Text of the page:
• Great information! I give Echo and Gracie carob cookies and they love them!

  • Somehow Theo managed to get some m & ms a few weeks ago. I didn’t know until he started throwing up. At first, I wasn’t concerned because it was milk chocolate. But he kept being sick and started pacing. I took him to the emergency vet and they induced even more vomiting. Luckily, he is okay. We still aren’t sure how he got them, but I suspect he knocked the bag over and ate the spilled ones. (The bag was still on the counter.) I always try to refresh my memory of what is toxic (food, plants, etc.) so I know if I should call the vet or not.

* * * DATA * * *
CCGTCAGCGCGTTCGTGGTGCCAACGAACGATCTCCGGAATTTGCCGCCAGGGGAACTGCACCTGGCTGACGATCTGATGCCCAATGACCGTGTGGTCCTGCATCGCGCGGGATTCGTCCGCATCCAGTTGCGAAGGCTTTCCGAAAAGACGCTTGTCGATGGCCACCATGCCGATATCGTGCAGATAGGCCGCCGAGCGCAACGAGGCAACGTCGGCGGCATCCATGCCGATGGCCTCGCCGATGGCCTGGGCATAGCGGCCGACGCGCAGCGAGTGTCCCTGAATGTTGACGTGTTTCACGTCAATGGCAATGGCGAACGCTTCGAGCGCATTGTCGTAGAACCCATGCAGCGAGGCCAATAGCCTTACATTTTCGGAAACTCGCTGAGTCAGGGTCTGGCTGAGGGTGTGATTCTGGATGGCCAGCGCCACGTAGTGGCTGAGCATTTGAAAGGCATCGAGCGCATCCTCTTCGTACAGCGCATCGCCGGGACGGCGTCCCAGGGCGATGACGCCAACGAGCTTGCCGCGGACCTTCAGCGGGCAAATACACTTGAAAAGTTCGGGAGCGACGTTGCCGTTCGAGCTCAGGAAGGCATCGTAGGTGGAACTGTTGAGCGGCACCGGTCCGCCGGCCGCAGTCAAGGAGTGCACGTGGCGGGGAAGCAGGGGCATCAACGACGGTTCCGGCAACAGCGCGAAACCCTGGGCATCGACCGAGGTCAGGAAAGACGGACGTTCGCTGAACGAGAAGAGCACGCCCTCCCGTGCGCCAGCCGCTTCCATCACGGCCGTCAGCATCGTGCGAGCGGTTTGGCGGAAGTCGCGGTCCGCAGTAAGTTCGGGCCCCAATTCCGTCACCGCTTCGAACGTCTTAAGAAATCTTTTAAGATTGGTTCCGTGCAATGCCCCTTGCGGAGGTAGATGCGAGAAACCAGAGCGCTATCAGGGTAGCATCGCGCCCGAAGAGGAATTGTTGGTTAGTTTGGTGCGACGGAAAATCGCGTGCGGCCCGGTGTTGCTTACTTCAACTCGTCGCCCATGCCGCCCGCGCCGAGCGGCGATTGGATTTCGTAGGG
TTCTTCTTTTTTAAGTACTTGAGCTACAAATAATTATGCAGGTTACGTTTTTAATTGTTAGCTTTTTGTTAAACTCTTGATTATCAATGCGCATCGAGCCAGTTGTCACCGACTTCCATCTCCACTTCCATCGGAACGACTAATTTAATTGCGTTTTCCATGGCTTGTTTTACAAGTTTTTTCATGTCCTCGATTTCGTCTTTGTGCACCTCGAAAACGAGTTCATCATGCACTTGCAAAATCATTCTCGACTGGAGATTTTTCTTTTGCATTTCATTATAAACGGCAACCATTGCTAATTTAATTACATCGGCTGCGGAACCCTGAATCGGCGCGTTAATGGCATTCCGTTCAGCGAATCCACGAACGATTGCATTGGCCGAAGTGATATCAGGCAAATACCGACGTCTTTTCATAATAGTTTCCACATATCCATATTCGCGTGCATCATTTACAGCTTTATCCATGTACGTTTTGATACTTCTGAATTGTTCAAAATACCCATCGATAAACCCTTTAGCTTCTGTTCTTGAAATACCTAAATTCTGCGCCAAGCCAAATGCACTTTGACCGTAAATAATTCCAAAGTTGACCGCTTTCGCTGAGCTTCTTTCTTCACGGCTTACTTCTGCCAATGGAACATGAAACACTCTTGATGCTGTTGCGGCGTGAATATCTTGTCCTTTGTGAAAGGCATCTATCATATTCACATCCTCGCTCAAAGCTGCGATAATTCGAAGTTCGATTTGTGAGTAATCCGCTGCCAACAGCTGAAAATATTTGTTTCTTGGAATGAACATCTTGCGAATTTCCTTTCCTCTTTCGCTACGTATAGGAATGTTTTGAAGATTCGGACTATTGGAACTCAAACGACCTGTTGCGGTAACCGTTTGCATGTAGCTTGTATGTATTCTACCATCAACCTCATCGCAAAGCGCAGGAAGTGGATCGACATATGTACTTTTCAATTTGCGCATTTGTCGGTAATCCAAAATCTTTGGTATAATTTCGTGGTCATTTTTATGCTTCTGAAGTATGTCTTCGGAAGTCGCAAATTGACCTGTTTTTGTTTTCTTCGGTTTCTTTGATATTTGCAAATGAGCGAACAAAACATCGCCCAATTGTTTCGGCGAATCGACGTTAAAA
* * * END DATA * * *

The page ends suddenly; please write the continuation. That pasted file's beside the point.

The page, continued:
• I had no idea chocolate was so toxic for dogs (and cats) until I began blogging. thanks for sharing the information.

  • Chocolate and dogs just dobn’t mix do they! The symptoms are scary to read and I don’t have a dog!!

    I would not have it in the house if I had one.

  • A few years ago I met a woman whose small dog got into a 2lb box of chocolate that was in an open suitcase on the bed. The dog ate the whole thing and unfortunately did not survive. Ever since then I’ve been super vigilant about keeping chocolate in upper cabinets out of the dogs’ reach. My husband gave me a 1lb block of Toblerone chocolate, my favorite. Fortunately, we scarfed it down in just two days so no danger to the dogs, BOL!! Thanks for sharing this critical warning, so many people don’t know about the danger of chocolate to pets.

  • All the chocolate in our house are the more toxic varieties so we’re careful. Mr. N at least does not care for chocolate in the slightest. He walks past abandoned candy bars and chocolate without even glancing at them.